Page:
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|Title:||Ventricular assist device implantation improves skeletal muscle function, oxidative capacity, and growth hormone/insulin-like growth factor-1 axis signaling in patients with advanced heart failure|
|Keywords:||Skeletal muscle;Heart failure;Cardiovascular surgery;Metabolism;Growth factors|
|Publisher:||Springer Berlin Heidelberg|
|Description:||Background: Skeletal muscle dysfunction in patients with heart failure (HF) has been linked to impaired growth hormone (GH)/insulin-like growth factor (IGF)-1 signaling. We hypothesized that ventricular assist device (VAD) implantation reverses GH/IGF-1 axis dysfunction and improves muscle metabolism in HF. Methods: Blood and rectus abdominis muscle samples were collected during VAD implantation and explantation from patients with HF and controls. Clinical data were obtained from medical records, biomarkers measured by enzyme-linked immunosorbent assay (ELISA), and gene expression analyzed by reverse transcription and real-time polymerase chain reaction (RT-PCR). Grip strength was assessed by dynamometry. Oxidative capacity was measured using oleate oxidation rates. Muscle fiber type and size were assessed by histology. Results: Elevated GH (0.27 ± 0.27 versus 3.6 ± 7.7 ng/ml in HF; p = 0.0002) and lower IGF-1 and insulin-like growth factor binding protein (IGFBP)-3 were found in HF (IGF-1, 144 ± 41 versus 74 ± 45 ng/ml in HF, p < 0.05; and IGFBP-3, 3,880 ± 934 versus 1,935 ± 862 ng/ml in HF, p = 0.05). The GH/IGF-1 ratio, a marker of GH resistance, was elevated in HF (0.002 ± 0.002 versus 0.048 ± 0.1 pre-VAD; p < 0.0039). After VAD support, skeletal muscle expression of IGF-1 and IGFBP-3 increased (10-fold and 5-fold, respectively; p < 0.05) accompanied by enhanced oxidative gene expression (CD36, CPT1, and PGC1α) and increased oxidation rates (+1.37-fold; p < 0.05). Further, VAD implantation increased the oxidative muscle fiber proportion (38 versus 54 %, p = 0.031), fiber cross-sectional area (CSA) (1,005 ± 668 versus 1,240 ± 670 μm2, p < 0.001), and Akt phosphorylation state in skeletal muscle. Finally, hand grip strength increased 26.5 ± 27.5 % at 180 days on-VAD (p < 0.05 versus baseline). Conclusion: Our data demonstrate that VAD implantation corrects GH/IGF-1 signaling, improves muscle structure and function, and enhances oxidative muscle metabolism in patients with advanced HF.|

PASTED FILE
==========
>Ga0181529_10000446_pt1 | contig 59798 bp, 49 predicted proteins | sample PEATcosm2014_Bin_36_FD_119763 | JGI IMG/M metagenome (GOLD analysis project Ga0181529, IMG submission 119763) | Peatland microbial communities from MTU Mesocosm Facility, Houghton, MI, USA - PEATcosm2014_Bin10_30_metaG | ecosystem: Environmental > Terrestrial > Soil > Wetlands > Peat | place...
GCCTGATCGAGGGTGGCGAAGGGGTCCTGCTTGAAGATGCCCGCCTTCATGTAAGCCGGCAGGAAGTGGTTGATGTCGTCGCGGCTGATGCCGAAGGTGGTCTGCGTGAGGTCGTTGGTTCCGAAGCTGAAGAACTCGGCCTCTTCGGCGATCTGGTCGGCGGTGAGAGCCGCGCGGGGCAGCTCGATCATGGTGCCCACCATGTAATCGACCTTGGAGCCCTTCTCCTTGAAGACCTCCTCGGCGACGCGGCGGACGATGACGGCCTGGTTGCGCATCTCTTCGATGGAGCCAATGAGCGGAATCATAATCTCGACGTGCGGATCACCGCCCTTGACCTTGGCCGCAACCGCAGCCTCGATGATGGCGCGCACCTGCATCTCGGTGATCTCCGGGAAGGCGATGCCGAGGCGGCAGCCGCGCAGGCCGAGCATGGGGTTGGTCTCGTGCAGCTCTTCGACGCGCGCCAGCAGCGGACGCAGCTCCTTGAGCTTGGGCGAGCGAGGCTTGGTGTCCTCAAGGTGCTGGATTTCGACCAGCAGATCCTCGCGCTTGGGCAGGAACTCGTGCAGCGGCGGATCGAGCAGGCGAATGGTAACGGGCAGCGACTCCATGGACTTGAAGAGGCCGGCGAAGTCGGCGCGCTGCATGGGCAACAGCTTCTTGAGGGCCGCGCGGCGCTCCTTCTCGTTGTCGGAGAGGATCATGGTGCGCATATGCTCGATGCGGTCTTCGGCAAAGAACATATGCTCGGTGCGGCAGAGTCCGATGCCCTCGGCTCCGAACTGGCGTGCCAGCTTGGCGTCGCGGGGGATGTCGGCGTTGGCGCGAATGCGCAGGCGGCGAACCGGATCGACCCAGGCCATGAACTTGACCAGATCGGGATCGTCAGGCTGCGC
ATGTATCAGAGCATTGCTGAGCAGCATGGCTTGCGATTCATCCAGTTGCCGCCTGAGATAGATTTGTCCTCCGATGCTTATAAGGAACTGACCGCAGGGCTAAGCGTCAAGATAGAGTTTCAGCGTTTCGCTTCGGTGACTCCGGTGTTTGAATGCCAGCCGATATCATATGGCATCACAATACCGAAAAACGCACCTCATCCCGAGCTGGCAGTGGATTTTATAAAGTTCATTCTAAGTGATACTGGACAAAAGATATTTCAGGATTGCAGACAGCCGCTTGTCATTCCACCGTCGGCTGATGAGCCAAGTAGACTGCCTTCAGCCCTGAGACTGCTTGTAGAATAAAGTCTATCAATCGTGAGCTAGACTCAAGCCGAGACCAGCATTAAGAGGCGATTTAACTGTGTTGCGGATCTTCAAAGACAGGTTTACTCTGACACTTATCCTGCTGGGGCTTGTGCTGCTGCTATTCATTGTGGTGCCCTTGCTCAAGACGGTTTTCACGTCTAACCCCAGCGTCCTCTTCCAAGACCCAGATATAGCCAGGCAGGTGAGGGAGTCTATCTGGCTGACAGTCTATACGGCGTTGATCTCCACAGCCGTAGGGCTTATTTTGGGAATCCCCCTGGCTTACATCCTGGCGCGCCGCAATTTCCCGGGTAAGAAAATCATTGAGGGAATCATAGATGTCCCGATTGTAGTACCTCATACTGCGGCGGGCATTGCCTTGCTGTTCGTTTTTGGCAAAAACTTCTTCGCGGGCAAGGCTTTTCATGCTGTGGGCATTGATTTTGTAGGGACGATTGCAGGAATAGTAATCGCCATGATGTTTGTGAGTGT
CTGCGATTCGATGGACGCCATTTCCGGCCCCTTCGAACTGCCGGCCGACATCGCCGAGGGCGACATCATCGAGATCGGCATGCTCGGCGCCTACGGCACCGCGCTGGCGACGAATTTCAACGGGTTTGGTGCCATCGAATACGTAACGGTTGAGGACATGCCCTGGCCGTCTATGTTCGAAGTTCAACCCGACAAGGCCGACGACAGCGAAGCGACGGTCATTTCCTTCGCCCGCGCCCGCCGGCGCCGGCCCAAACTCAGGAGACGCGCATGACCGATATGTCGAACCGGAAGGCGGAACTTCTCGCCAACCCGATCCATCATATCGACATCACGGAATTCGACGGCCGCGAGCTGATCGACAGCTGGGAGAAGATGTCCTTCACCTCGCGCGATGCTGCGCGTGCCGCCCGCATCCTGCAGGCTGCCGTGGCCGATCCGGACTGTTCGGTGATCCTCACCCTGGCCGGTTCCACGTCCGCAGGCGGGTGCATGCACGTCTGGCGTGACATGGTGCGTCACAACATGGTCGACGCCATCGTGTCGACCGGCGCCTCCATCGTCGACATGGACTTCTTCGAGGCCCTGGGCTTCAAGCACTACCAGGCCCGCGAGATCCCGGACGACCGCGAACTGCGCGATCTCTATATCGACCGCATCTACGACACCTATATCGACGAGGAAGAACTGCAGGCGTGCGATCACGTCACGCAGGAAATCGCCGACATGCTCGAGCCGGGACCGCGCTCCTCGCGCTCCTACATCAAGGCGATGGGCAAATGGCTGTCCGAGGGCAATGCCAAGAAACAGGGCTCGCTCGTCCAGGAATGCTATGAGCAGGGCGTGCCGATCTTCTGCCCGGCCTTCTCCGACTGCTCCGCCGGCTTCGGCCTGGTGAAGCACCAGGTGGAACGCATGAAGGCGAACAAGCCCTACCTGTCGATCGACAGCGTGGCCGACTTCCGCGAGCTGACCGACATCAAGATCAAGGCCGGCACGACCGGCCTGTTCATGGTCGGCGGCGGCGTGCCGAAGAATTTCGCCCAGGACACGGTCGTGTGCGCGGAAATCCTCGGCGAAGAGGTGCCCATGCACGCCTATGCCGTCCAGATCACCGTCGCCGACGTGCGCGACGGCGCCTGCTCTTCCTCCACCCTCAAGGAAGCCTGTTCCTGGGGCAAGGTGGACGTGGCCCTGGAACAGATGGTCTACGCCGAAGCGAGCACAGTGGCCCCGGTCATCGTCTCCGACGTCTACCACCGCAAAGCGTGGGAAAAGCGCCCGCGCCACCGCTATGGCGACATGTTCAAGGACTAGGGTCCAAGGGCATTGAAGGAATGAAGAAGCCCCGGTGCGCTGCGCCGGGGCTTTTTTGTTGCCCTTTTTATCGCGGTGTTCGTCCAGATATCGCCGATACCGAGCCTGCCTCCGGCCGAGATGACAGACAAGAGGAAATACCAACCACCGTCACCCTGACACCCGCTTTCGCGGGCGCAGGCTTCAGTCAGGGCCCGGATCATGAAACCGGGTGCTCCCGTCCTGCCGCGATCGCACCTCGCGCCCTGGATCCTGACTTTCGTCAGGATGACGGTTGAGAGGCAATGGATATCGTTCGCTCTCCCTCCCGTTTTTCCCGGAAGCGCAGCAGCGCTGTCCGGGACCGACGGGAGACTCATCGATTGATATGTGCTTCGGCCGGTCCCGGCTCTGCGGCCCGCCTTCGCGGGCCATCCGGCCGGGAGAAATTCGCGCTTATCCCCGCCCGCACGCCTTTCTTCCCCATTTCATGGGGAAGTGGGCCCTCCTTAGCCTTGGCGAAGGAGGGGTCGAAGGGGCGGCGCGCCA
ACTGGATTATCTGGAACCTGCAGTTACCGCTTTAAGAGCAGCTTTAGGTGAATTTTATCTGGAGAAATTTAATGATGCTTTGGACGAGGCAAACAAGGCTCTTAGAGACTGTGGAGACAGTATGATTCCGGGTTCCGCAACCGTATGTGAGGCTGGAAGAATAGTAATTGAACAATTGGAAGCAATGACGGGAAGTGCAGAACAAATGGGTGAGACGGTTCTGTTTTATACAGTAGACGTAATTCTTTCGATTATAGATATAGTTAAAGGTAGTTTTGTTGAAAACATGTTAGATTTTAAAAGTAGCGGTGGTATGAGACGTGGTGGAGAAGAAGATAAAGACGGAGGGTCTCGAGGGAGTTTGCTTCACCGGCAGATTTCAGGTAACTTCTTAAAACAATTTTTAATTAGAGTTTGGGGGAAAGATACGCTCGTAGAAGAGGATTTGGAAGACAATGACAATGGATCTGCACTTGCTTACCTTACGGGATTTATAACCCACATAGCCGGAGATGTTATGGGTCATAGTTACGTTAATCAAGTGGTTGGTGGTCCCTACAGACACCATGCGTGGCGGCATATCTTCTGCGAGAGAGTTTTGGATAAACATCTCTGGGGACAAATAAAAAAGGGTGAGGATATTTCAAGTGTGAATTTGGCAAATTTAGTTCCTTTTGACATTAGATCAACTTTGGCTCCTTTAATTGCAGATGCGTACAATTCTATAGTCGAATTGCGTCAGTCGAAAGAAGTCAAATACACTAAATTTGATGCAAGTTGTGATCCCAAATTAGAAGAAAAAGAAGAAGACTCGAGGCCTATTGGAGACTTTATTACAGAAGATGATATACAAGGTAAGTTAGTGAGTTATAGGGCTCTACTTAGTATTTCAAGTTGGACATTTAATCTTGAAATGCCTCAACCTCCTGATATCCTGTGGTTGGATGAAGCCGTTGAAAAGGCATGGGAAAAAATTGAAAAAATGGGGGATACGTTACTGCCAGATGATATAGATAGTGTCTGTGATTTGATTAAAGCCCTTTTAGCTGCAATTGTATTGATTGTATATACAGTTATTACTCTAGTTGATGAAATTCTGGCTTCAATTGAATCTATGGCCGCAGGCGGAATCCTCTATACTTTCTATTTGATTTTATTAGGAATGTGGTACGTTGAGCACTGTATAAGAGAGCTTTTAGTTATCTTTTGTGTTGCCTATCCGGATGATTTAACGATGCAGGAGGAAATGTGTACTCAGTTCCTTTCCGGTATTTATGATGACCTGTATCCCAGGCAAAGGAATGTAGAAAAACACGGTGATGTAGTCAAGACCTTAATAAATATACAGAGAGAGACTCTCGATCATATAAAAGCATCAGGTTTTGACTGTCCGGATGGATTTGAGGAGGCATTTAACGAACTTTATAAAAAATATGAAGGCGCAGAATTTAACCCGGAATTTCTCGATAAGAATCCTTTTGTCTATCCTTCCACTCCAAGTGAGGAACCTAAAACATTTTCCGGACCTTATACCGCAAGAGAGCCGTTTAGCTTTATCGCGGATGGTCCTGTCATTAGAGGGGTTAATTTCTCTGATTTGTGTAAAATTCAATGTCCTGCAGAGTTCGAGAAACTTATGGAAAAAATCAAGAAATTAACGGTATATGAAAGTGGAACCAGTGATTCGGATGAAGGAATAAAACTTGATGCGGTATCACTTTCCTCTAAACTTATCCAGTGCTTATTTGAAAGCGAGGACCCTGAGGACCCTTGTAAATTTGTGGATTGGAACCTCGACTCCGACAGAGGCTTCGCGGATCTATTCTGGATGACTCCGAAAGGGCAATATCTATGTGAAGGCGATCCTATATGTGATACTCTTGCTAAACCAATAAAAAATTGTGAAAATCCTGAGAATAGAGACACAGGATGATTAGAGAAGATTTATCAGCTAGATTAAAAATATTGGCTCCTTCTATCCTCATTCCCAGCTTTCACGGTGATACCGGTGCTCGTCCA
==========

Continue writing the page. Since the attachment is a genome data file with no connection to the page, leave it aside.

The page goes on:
|Other Identifiers:||Khawaja, T., A. Chokshi, R. Ji, T. S. Kato, K. Xu, C. Zizola, C. Wu, et al. 2014. “Ventricular assist device implantation improves skeletal muscle function, oxidative capacity, and growth hormone/insulin-like growth factor-1 axis signaling in patients with advanced heart failure.” Journal of Cachexia, Sarcopenia and Muscle 5 (4): 297-305. doi:10.1007/s13539-014-0155-9. http://dx.doi.org/10.1007/s13539-014-0155-9.|
|Appears in Collections:||Harvard Medical School|
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